The eye of the beholder

There is only so much I can watch, even of the Olympics.  When I start to wonder about obscure and arcane rules of sports that I don’t understand or have any interest in, it’s time to get dressed and go to the SF Museum of Modern Art.

Cindy Sherman is both photographer and model exploring the lives and roles of women.

The big travelling exhibition this season is the work of photographer Cindy Sherman, a major star of post-modern, feminist photography.

Sherman, in a career of about 30 years, has explored what it means to be a woman in our society in a variety of modes, but always using herself as the photographer, make-up artist, costumer and model. Her work is often controversial, but always intriguing and thoughtful.  You won’t look at her photographs as pretty pictures, rather as opportunities to examine, study and think.  The very large prints are crammed full of detail, all of which you want to study and assimilate, looking for every hint of meaning Sherman has stuffed into the frame.

We saw this exhibition in New York a couple of months ago, but it was closing time and we only had 5 minutes–I was very glad to have an hour or more to savor all the photos and listen to the audio guide.  (Always take the audio guide, it will double your enjoyment and understanding.)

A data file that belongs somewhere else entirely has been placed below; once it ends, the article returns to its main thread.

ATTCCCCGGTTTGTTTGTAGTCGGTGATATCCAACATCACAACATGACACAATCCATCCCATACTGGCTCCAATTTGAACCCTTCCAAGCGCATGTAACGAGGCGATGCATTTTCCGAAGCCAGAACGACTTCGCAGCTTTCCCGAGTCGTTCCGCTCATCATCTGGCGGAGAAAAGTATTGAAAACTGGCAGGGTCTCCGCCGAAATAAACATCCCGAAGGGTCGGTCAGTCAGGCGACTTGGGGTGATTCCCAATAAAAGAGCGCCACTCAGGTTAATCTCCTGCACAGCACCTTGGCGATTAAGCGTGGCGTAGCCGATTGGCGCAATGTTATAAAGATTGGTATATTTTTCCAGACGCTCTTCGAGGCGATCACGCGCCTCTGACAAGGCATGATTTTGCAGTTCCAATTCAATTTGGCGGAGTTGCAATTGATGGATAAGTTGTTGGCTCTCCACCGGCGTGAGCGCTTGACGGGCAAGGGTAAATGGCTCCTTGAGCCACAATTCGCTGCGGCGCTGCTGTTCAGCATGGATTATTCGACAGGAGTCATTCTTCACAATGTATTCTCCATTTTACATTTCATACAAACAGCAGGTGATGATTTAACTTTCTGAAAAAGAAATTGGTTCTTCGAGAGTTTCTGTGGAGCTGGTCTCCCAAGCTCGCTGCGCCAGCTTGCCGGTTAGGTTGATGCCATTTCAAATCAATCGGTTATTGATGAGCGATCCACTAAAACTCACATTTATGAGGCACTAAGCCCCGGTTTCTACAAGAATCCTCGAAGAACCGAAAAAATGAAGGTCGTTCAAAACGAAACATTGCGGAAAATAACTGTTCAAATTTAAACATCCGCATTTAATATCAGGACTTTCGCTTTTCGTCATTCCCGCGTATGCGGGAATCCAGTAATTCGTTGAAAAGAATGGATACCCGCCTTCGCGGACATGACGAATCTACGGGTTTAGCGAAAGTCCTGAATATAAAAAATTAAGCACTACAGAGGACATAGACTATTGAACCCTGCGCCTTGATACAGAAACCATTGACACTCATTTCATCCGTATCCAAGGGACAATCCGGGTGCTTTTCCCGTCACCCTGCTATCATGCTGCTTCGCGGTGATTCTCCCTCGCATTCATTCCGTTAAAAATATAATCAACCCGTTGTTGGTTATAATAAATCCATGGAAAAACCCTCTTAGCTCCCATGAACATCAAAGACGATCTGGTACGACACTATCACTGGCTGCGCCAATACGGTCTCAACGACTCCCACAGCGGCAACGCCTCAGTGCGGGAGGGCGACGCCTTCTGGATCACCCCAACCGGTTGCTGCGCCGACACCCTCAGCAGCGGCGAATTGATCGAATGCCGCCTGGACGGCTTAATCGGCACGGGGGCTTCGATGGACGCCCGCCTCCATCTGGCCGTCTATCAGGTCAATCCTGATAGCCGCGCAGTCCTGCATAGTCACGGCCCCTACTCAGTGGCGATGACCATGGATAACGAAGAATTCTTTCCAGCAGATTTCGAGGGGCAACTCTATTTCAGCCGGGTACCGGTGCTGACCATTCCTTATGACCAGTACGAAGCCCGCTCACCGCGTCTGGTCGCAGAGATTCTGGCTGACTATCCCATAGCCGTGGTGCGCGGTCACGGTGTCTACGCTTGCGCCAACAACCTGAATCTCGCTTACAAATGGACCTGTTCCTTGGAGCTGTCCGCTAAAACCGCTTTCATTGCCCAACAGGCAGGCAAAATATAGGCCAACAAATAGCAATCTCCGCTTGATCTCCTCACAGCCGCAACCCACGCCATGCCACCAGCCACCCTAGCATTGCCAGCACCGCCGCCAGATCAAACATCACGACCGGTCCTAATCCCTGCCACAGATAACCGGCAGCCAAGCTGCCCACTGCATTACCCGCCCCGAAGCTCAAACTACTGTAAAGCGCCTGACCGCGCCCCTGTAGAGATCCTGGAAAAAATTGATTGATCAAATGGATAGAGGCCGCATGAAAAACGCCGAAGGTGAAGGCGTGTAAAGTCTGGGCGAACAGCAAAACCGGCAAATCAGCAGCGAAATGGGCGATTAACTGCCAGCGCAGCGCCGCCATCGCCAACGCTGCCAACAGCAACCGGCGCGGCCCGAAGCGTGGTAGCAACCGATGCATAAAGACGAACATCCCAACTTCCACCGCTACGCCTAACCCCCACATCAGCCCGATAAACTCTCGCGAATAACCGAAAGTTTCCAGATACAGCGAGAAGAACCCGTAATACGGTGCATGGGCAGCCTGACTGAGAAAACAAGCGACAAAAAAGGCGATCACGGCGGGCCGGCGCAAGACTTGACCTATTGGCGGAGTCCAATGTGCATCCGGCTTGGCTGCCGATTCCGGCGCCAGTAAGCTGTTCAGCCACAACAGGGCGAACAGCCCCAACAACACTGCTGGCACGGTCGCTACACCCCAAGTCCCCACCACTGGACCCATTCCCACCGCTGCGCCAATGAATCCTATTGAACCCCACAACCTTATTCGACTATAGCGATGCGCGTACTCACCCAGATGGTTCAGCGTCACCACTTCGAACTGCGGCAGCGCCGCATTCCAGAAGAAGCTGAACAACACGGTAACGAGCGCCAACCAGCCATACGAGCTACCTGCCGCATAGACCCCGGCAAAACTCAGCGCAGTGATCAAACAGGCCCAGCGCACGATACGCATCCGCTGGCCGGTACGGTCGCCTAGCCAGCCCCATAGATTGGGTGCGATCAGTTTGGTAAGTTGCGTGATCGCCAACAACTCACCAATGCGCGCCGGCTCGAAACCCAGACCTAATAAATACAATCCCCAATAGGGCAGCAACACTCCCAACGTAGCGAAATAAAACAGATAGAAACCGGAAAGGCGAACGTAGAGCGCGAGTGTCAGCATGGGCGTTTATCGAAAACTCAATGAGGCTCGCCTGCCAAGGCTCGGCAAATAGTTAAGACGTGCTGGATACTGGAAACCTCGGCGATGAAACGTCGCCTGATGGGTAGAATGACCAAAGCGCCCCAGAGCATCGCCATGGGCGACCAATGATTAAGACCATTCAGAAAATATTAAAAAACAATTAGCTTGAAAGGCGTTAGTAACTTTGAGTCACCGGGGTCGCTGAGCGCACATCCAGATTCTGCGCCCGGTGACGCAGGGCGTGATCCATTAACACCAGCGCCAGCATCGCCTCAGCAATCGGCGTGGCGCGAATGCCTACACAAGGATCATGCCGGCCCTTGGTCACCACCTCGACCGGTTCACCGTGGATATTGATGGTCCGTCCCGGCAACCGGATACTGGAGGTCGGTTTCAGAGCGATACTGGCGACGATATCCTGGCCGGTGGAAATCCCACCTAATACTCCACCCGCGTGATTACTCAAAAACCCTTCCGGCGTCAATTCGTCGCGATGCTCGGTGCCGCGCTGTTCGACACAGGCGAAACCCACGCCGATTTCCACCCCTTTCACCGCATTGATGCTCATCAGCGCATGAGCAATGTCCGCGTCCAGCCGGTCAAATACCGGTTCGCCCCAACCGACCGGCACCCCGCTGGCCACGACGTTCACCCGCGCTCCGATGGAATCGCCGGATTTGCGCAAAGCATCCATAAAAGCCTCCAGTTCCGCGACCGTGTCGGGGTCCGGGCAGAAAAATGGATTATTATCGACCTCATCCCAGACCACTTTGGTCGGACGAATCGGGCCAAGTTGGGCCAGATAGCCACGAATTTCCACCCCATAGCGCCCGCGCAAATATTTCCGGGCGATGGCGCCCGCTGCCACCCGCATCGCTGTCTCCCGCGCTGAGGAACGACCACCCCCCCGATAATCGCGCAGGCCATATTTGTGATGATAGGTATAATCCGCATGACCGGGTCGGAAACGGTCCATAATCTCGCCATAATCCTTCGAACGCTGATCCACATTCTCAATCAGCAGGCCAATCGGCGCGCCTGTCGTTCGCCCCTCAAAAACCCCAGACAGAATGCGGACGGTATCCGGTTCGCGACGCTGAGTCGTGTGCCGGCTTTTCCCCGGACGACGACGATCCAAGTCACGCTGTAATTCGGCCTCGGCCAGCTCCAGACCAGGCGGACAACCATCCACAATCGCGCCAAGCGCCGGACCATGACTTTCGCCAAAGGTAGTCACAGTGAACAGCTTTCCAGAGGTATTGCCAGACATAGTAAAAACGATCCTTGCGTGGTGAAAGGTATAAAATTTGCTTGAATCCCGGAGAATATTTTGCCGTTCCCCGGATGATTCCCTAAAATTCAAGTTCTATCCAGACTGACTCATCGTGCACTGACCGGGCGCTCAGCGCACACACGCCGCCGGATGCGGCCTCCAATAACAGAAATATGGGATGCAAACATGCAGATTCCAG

That was the good part of the day.


Lime Hills (Quarry Series)

The other large photo exhibition was the work of Japanese photographer Naoya Hatakeyama, whose work: known for austere and beautiful large-scale pictures that capture the extraordinary forces we deploy to shape nature to our will — and, in photographs made after the 2011 Tohoku earthquake and tsunami, the equally powerful impact of natural forces on human construction. Whether photographing factories, quarries, mines, or his tsunami-swept hometown in northeastern Japan, Hatakeyama is a keen observer of landscapes in transition, witnessing scenes of transformation with calm precision.

San Francisco Museum of Modern Art


Hatakeyama is interested in the earth, where and how materials come from it and where they go.  He’s got a big museum exhibition, I guess lots of important art people like his work.

I don’t.

Now maybe I’m just a Philistine, a rube, a hick from the ‘burbs. My opinion is no more valid than anyone else’s, I realize.  Nonetheless, it’s my blog so I get to give that opinion, and I think art is great only when it stirs your emotions and the photographs of Hatakeyama strike me as bloodless and cold.  My loins were not stirred, and what is art without stirring loins?

Your mileage may vary, of course.  Why not let the TV cool off for a couple of hours and head into the city to see for yourself?



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